City aims for 60% of trips made by transit, bike or foot by 2030

The Transportation Action Plan establishes pedestrian and bicycle priority networks
The Transportation Action Plan establishes pedestrian and bicycle priority networks where the city will work to improve the conditions of people traveling by walking and rolling. Improvements will focus on intersections and adding physical protections to bike lanes. Submitted images 

In the coming months, Minneapolis plans to start adding more bus-only lanes and protected bike infrastructure and to begin converting large, undivided streets from four lanes to three lanes in an effort to improve safety and mitigate climate change

City officials want Minneapolitans to make 60% of their trips by transit, walking or biking by 2030, and on March 9 the city released a plan aimed at making that goal a reality.

The Transportation Action Plan (TAP), a 10-year endeavor that reimagines the way people and goods move around Minneapolis, is the transportation sequel to the Minneapolis 2040 Comprehensive Plan. But the changes under the TAP will be recognizable more quickly, officials say.

City Council President Lisa Bender (Ward 10) said right now many residents can choose between a 10-minute drive or a 45-minute bus ride, and they understand- ably choose to drive.

“In order to realize this vision, we have to invite people to walk, bike or take transit,” she said.

The city wants 25% of all trips in Minneapolis to be via transit by 2030, compared with 13% of trips from a 2010 baseline. City officials want 75% of Minneapolitans to live within a quarter mile of a high-frequency transit network by 2030; today, only 47% of residents live a quarter mile from high- frequency transit.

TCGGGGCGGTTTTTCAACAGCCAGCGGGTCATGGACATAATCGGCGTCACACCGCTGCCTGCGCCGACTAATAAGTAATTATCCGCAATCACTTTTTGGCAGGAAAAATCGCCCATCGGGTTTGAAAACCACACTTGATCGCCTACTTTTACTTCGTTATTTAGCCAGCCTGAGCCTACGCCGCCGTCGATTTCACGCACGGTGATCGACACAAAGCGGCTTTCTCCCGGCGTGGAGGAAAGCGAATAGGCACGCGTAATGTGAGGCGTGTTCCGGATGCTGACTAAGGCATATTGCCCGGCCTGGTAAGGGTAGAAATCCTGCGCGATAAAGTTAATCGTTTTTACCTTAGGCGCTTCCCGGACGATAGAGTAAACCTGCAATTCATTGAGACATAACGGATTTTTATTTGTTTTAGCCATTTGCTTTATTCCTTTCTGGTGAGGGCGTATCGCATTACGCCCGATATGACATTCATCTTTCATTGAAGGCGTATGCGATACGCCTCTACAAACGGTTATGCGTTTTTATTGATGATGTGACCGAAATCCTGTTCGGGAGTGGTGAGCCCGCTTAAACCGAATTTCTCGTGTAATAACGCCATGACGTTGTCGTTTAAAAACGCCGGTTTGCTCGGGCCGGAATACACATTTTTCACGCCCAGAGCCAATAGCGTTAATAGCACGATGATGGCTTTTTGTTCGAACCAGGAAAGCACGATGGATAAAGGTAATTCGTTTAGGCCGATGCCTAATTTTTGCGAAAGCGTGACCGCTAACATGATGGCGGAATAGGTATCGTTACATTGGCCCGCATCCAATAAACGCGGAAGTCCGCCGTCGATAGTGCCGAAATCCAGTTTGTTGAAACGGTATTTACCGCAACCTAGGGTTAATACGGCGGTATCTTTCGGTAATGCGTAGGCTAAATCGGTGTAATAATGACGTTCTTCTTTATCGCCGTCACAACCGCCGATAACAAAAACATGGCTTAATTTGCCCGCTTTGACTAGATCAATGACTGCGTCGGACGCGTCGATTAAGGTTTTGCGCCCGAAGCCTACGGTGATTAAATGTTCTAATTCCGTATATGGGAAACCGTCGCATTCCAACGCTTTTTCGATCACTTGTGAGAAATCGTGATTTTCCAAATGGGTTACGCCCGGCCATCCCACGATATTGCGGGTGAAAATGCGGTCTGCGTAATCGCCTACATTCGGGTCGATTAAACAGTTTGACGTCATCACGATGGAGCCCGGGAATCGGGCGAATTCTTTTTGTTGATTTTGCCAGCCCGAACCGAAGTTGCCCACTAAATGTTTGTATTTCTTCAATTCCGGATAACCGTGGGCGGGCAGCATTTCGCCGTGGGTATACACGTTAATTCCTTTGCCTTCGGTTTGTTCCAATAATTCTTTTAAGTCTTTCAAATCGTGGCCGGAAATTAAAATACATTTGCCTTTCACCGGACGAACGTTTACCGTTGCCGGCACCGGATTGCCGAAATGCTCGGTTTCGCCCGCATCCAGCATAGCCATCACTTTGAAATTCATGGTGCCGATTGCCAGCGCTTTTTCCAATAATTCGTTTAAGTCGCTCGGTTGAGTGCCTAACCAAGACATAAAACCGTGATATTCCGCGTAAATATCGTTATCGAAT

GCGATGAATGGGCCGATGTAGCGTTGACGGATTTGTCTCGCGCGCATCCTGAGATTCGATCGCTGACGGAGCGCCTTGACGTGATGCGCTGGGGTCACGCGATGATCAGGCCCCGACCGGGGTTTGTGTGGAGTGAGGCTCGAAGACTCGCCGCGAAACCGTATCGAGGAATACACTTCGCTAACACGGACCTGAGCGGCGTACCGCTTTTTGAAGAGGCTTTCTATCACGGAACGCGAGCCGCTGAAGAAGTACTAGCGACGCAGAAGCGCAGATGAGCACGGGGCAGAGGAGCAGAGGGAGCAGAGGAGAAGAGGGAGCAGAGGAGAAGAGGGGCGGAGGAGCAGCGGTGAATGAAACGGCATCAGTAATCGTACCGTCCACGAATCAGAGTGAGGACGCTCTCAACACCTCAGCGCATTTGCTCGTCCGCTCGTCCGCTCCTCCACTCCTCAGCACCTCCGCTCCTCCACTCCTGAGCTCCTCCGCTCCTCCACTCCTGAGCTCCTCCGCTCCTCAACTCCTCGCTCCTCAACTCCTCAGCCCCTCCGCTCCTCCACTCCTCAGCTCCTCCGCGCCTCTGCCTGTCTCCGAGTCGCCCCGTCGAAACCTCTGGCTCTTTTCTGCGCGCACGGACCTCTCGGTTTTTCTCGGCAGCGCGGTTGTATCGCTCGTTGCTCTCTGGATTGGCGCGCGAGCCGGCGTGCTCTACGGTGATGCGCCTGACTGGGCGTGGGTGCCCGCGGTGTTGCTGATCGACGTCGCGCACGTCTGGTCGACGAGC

Minneapolis streets represent 22% of the city, and officials want to leverage that space to accomplish policy goals around climate, equity and safety.

“What we do in that right-of-way means so much to people’s daily lives,” Public Works Director Robin Hutcheson said.

The draft plan lays out 55 strategies and 283 actions to accomplish city goals across seven categories: walking, biking, transit, technology, freight, street operations and design. The city has not put a price tag on the plan, and officials don’t intend to do so. Funding from the state and federal government and other agencies will likely contribute to the implementation.

“A good plan thinks big,” Hutcheson said. “Our climate goals won’t be met without boldness.”

Ashwat Narayanan, executive director of the pedestrian and cycling advocacy group Our Streets Minneapolis, said the organization is impressed by the scope and detail of the plan.

“We really like that there’s a specific mode share goal,” he said, referring to targets to shift people from driving to transit, biking and walking.

The TAP does have some shortcomings from Our Streets’ perspective, Narayanan said. The organization opposes traffic enforcement, by traditional police or auto- mated cameras, for fear poor and minority communities will be disproportionately fined and stopped. Our Streets is also pushing for the city to include municipal winter sidewalk clearing in the TAP. Currently the TAP only lays out proposals to continue a pilot program to clear side- walks at intersections.

“If the city really wants Minneapolis to be a place people are walking and rolling throughout the year, it really needs to clear ice and snow from our sidewalks,” Narayanan said.

Long-term goals

Minneapolis has set a goal of reducing green- house gas emissions by 80% from 2006 levels. Emissions from on-road transportation account for 24% of greenhouse gas emissions in the city. TAP sets a goal of reducing vehicle miles traveled within the city from 2.37 billion in 2018 to 1.87 billion by 2030.